Ramps complicate the wall avoidance somewhat. Again, there are various approaches to handling this. This bot uses two hooks on each side stacked on top of each other for the sake of showing how it's done, but you can also use a single pair of hooks which are angled upwards enough that they can see up ramps far enough to not trigger the collision avoidance code. Stacked hooks have less complicated placement requirements, and can easily detect ramps by checking for a difference between the top and bottom hook.

4: Identify a target
All combat bots need a camera to be able to identify a target. One major challenge that ACL bot designers face is picking out a target from scattered debris. This bot uses the camera activity output as a simple filter to only latch a target into a multiplexer when the part count exceeds 5. It is good practice to use some form of memory (like the multiplexer latch) for the targeted part so that the bot can continue to track its target even if it can't see it. You will likely want to improve the filtering for example to only target moving parts, or dynamically modify the camera box to check the proximity of the detected parts. You may also want to allow the camera to rotate and scan across the battlefield when it doesn't have a valid target.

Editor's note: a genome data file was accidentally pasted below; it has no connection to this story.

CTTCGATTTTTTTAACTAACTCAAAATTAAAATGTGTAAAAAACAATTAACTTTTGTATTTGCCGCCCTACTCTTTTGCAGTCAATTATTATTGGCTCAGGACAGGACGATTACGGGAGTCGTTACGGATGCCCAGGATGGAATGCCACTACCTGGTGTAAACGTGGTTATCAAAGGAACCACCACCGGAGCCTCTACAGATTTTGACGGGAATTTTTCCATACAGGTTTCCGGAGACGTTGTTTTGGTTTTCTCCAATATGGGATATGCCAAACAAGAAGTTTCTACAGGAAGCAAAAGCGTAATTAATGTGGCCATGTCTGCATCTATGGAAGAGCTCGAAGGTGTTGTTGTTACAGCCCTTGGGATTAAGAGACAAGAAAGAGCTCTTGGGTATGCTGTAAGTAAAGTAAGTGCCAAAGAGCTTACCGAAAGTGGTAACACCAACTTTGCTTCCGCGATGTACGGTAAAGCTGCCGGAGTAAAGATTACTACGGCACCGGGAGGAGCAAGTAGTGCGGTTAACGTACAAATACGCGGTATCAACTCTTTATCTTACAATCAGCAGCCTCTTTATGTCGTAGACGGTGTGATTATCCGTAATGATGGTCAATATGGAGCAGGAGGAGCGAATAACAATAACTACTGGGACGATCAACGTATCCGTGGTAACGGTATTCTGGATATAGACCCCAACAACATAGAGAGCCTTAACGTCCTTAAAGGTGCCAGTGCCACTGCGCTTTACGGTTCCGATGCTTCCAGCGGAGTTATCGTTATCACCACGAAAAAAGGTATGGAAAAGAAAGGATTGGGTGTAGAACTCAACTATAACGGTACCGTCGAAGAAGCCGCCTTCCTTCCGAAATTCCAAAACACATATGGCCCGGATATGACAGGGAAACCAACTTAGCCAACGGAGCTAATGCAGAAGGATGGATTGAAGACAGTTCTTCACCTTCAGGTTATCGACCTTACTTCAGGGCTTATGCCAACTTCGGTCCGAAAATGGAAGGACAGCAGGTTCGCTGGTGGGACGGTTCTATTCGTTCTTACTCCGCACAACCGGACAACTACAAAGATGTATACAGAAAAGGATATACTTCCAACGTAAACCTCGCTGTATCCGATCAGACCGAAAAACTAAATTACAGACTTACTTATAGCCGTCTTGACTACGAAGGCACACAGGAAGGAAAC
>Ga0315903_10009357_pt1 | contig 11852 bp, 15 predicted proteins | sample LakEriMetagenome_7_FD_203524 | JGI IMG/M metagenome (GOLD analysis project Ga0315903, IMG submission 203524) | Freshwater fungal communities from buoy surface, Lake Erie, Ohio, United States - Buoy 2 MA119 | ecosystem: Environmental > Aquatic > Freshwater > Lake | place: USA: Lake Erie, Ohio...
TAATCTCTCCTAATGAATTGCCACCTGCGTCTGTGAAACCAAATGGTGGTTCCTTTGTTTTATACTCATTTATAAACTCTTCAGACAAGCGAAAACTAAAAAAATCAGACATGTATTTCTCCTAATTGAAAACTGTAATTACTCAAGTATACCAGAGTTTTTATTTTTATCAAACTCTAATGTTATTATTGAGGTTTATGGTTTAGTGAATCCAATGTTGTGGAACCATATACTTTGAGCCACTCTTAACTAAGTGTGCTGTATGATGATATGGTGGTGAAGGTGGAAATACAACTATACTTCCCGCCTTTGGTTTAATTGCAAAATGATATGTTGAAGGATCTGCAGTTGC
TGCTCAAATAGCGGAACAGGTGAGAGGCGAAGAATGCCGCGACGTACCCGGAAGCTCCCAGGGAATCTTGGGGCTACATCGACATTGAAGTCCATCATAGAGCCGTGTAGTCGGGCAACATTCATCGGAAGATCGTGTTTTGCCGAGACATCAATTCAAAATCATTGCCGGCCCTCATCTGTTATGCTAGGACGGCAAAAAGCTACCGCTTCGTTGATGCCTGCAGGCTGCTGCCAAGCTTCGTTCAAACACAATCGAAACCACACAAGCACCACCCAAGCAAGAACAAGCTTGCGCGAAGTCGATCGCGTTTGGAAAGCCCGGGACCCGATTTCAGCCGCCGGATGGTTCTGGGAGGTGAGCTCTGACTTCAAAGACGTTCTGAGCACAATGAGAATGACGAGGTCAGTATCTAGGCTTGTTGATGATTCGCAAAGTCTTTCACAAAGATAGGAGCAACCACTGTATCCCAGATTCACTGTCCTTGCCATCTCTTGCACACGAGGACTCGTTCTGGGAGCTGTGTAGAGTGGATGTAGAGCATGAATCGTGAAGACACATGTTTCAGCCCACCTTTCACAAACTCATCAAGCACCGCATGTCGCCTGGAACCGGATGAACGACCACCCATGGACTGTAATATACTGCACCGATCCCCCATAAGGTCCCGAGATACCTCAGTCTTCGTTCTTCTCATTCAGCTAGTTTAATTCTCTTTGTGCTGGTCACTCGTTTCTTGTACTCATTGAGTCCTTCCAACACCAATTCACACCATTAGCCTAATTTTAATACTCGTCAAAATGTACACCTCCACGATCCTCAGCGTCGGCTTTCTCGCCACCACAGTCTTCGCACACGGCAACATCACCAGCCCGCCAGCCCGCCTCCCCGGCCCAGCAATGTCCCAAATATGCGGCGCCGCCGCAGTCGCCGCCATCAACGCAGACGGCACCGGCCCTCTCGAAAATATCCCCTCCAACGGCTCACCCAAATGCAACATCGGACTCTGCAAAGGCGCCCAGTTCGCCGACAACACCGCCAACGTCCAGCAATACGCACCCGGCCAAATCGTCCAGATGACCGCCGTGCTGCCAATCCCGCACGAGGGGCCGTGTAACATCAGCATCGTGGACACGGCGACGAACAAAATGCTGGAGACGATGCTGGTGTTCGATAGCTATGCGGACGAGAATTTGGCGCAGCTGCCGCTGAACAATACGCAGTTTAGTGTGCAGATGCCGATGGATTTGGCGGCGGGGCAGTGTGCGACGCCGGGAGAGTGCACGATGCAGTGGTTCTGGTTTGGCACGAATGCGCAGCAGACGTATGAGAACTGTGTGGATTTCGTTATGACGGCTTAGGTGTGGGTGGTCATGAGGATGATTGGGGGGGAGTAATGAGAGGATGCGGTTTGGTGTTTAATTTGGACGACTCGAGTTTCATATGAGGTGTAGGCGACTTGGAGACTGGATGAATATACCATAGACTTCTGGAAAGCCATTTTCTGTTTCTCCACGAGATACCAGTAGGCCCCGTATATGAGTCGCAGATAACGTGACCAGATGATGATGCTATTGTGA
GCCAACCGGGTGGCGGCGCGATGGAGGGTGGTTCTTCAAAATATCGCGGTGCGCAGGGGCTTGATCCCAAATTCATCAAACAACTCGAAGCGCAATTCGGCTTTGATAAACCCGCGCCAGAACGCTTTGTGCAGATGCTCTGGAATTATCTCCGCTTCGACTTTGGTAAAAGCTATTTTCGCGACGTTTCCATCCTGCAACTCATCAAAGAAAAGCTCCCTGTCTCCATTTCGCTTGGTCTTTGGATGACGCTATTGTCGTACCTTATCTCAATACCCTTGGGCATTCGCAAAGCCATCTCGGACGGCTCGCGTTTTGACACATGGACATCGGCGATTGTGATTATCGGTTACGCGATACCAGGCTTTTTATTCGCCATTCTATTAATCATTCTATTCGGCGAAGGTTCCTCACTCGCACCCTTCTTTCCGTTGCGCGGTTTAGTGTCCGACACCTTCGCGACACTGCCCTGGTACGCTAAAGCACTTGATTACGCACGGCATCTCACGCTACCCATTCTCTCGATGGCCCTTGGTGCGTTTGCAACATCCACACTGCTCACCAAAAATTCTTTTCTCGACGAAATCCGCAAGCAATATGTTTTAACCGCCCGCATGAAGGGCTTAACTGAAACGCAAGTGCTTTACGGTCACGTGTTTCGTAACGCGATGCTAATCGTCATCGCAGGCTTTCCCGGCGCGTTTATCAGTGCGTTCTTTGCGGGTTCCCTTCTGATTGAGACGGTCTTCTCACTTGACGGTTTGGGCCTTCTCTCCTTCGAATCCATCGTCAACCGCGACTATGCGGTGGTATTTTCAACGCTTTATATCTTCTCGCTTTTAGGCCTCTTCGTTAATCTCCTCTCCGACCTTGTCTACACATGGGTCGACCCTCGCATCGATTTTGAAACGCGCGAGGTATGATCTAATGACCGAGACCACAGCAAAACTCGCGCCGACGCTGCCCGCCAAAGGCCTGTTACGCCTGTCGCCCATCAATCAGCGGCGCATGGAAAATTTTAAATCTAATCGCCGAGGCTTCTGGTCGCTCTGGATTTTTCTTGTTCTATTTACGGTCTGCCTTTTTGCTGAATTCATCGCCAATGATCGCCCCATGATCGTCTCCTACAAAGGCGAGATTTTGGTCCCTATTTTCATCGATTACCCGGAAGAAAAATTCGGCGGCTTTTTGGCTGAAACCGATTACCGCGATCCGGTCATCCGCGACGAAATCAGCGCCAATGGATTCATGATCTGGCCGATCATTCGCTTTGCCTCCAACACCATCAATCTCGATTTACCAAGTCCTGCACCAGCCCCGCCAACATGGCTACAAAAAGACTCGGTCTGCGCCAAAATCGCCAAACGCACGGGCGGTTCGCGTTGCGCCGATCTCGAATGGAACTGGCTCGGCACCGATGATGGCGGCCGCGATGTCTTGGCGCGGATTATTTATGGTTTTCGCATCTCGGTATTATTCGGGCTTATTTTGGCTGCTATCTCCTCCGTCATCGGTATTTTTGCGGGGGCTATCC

5: Drive towards the target
Most ACL bots will benefit from proximity to the target, either for direct laser attacks or improved plasma cannon accuracy. In this example the code is rather brutally simple: If the left wheel motor is closest to the target, turn left, else turn right. The only slight complication is a check for the proximeters to have a valid output (not 65535) as the SIGN operand has no zero output. This is a part of the code that you should improve in your own bots, for example using a controller for smoother transitions or to implement target leading.

6: Precision targeting